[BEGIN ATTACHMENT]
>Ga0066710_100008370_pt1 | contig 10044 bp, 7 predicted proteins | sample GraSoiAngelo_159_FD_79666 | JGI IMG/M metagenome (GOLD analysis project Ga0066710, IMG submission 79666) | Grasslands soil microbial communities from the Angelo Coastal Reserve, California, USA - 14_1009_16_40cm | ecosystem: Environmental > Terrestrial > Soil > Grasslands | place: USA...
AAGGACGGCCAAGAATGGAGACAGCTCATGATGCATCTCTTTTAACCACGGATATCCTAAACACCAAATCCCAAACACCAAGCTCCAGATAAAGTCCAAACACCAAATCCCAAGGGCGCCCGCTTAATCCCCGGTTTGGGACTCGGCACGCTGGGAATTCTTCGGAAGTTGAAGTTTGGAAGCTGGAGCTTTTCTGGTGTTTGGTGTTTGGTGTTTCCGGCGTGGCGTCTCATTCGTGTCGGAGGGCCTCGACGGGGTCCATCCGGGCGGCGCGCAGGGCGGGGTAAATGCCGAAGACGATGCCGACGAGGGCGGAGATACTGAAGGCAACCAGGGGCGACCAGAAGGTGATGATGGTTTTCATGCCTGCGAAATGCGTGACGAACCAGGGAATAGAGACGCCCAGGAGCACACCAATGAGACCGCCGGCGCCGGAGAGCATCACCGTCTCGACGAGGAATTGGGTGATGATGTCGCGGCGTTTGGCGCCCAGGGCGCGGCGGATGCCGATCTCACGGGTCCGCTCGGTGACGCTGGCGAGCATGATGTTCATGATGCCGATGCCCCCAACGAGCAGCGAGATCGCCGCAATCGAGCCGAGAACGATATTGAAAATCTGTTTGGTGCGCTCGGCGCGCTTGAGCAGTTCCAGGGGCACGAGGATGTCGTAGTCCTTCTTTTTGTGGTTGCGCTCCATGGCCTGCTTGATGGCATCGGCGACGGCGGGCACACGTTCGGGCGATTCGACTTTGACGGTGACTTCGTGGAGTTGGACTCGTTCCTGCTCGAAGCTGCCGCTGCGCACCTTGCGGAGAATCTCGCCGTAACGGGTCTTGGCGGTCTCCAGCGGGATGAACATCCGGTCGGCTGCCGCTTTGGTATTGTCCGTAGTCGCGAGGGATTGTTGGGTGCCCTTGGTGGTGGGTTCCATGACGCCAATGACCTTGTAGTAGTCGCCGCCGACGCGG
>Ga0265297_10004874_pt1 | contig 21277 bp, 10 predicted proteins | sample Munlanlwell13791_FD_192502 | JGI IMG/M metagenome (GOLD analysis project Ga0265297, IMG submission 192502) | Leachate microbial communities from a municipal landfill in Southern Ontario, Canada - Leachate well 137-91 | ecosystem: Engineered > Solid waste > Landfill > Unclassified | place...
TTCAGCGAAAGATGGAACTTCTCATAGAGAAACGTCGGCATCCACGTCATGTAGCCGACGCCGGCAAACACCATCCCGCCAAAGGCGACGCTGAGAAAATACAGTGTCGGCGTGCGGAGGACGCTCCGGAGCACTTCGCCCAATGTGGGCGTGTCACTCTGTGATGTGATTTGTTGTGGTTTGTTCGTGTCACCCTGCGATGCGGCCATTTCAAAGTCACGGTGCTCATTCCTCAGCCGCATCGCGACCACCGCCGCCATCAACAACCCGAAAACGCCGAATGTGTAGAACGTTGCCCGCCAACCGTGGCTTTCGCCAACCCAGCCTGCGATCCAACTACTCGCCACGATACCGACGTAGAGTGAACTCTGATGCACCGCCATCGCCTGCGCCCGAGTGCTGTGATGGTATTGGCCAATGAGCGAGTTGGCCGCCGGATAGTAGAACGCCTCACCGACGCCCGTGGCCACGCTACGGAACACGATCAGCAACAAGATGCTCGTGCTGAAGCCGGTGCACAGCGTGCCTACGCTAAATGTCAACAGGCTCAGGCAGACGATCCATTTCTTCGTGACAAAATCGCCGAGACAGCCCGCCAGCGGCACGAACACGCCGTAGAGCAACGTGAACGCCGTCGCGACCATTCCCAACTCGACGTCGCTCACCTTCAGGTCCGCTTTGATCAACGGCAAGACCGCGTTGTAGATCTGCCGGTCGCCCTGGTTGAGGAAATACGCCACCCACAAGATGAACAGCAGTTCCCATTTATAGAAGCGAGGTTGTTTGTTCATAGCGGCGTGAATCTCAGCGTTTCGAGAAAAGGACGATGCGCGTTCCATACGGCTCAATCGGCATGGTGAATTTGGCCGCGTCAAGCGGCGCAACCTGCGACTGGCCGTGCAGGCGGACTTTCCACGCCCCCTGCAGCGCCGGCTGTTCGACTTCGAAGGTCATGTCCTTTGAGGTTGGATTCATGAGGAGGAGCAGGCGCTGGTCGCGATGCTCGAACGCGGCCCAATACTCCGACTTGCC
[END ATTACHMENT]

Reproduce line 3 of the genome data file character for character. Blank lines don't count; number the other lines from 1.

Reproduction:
>Ga0265297_10004874_pt1 | contig 21277 bp, 10 predicted proteins | sample Munlanlwell13791_FD_192502 | JGI IMG/M metagenome (GOLD analysis project Ga0265297, IMG submission 192502) | Leachate microbial communities from a municipal landfill in Southern Ontario, Canada - Leachate well 137-91 | ecosystem: Engineered > Solid waste > Landfill > Unclassified | place...